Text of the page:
Council to use weighted poll for first time in cycle lane consultation

Posted On 14 Dec 2020 at 5:11 pm

A consultation on extending the city’s covid cycle lanes will use a weighted survey to ensure the council doesn’t only listen to “the loudest voices”.

Brighton and Hove councillors are being asked to approve a six week consultation on plans to extend the seafront and Old Shoreham Road cycle lanes westwards and to widen the A23 cycle lane.

Permanent improvements for pedestrians, cyclists and bus users in Western Road are also included.

The schemes will be paid for using £2.376 million of government funding – with one of the conditions being that a “meaningful” consultation taking note of a wide range of views rather than just the usual voices on both sides of the often fraught debate.

The details are still being finalised, but council papers say those being surveyed will be “representative members of the public” – i.e. a cross section of people representing the same demographic splits Brighton and Hove’s general population.

Amy Heley, Chair of the Environment, Transport and Sustainability committee said: “The way we are moving around our city is changing and we need more options for travel.

“We want everyone, to be able to travel safely, accessibly and sustainably around Brighton & Hove.

“Government has awarded Brighton & Hove City Council funding to continue work on active travel options and have offered more time to implement schemes. We are using this time to ensure that a consultation plan is in place so residents and other interested parties can comment.

“Covid-19 continues to present us with huge challenges and how we travel around the city has a part to play in our health. Providing more options for safe travel around our city can reduce toxic emissions and improve air quality, as well as improve our own physical and mental health and wellbeing.

“These changes also help to tackle the climate crisis and meet the city’s goal of becoming carbon neutral by 2030.

“It’s important that residents, schools, businesses, community and stakeholder groups get to have their say on these measures and I am looking forward to a meaningful consultation early next year.

“In his letter to local authorities, the Secretary of State for Transport Grant Shapps said that consultation ‘should not be confused with listening only to the loudest voices’ and I’m very keen to hear what our city as a whole has to say on these ambitious plans for active travel.”

The consultation will also include a range of more traditional methods, including

  • Questionnaires on the scheme proposals, both available online and in paper format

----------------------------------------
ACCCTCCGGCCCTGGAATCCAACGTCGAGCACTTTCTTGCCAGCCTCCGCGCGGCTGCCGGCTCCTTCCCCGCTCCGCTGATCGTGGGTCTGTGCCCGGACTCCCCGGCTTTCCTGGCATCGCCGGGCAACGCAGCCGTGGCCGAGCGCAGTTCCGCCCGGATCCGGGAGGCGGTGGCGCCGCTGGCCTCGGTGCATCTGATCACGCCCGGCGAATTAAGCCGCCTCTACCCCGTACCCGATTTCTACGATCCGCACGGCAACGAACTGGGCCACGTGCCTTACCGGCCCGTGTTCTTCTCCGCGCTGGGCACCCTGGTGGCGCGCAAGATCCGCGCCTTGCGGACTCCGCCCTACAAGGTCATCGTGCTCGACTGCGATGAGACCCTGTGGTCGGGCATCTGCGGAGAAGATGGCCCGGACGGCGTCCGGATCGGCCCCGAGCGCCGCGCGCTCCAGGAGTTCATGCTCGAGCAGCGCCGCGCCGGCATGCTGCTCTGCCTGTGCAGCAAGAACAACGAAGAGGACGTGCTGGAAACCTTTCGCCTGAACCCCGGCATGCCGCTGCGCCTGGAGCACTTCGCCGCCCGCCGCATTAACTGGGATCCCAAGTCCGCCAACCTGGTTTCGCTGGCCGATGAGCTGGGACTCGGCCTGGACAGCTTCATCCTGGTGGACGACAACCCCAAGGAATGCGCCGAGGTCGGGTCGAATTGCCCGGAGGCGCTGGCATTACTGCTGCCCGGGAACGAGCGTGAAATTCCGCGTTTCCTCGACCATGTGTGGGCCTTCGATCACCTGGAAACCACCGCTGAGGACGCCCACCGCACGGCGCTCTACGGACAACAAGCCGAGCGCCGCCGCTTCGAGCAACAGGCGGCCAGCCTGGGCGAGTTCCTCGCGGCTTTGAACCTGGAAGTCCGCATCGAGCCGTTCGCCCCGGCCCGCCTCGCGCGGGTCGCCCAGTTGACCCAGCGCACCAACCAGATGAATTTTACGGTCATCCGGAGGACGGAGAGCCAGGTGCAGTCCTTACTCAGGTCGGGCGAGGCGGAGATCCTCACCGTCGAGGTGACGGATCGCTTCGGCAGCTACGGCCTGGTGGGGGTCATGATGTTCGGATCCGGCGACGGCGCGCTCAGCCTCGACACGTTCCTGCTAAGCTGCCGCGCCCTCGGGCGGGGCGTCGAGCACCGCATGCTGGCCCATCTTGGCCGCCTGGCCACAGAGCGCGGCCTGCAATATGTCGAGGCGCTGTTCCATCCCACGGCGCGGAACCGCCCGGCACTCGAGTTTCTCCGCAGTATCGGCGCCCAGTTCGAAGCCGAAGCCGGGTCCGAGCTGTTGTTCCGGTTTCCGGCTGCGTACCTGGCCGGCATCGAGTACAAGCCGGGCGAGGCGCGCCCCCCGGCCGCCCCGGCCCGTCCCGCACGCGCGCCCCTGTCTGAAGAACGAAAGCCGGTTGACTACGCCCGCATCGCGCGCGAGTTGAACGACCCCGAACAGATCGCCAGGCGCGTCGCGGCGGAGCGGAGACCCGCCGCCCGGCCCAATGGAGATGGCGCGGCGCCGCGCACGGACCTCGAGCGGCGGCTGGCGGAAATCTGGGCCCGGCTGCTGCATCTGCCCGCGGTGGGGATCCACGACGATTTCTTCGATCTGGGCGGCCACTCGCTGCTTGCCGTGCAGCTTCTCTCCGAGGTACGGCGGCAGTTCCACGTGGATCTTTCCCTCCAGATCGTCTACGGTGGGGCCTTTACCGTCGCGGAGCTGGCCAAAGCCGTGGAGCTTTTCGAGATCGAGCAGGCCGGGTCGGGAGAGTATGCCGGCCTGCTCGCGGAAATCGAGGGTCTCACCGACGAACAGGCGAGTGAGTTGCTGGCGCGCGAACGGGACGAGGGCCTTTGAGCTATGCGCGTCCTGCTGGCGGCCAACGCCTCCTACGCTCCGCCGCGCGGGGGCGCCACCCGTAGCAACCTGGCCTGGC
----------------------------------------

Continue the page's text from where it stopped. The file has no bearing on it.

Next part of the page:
• Leaflets posted to properties close to the proposals, supported by postcards sent to properties in a wider area
  • Focus groups with key community stakeholders such as disabled people and older people;
  • Working with businesses, schools and pupils.

Following the consultation, proposed for a six-week period starting at the latest February 1 proposals will be designed in more detail, taking into account feedback from the consultation, and will be subject to approval by councillors at a future committee.

Public opinion surveys will also take place before and after any implementation, as well as scheme monitoring.

Changes to Madeira Drive, agreed by councillors in September, are being delivered under an Experimental Traffic Regulation Order and therefore consulted separately. The road is currently operating one-way eastbound. Future work to be completed include provision of a cycle lane, increasing the number of blue badge bays and changing the orientation of pay and display parking.

  1. Chaz Reply

    Ha Ha B&HCC will ask residents. Nice one.
    No, they wont, they will ask the lobbying cyclist cult of the Greens and that is that.

  2. Max Reply

    Great to have some details about how the Council will consider making the city better and safer for people who walk, wheel and cycle.

    The more people who feel it’s safe and enjoyable to switch to active travel, the fewer journeys will be made by cars, freeing road space for those who have to drive.

    Giving more people more choice about how to travel in Brighton and Hove is fair.

  3. fed-up with brighton politics Reply

    As someone who physically can’t walk all that far, especially uphill, and can’t cycle for the same reason, a joined-up and flattish continuous bus service along the 259 between East Brighton and across Hove on the actual seafront would be extremely welcome. It makes no sense that, because B&H buses and Stagecoach did some kind of deal whereby B&H got the route to Eastbourne and Stagecoach did the other end, we end up with one city (B&H) that has no easy bus route along the front between Brighton and Hove, which are supposed to be the same city. Wake up, council and bus companies!!

  4. Hendra Reply

    So, the stage is being set for the ‘consultation’ to be fiddled. Unbelievable. Why not just admit that the vast majority of voters will reject this change? The Greens/Momentum idiots are running scared of having a legitimate consultation. That’s democracy!

    • Rolivan Reply

      Is ex Green councillor Ian Davey still playing a role in Transport Planning in The City as I believe He has some sort of job at one of The Universities?

  5. Nigel Edmonds Reply

    It is beyond belief that you feel that talking to a wider audience is going to make what’s happening to ourTown any easier for the people that make this Town tick.
    Have you actually used this time at all to fully monitor the incredible misery you are causing everybody throughout this Town.
    Are you still not realising that you are causing more toxic fumes on the innocent public through your complete stupidity.
    Have you not noticed how unhappy everybody that has to move around OUR TOWN in their everyday lives just to make ends meet are.
    They are losing time and money over your complete and utter nonsense.
    Not to mention the emergency services who are struggling to get to seriously sick patients who incidentally happen to have COVID-19.
    This is not about what you think you can get from the Government in regards to Financial monies this is about racking people’s everyday lives and making them wish they lived elsewhere.
    How is this a caring and sharing situation for all when the real businesses that make this once amazing Town tick over are being hounded at every hurdle.
    You need to stop this absolute debacle of a mission you seem to be on and put things back to how they were before all the good and honest and hard working people of this town decide enough is enough and leave forever.
    You should be ashamed of yourselves.

  6. Billy Short Reply

    This is a bit worrying.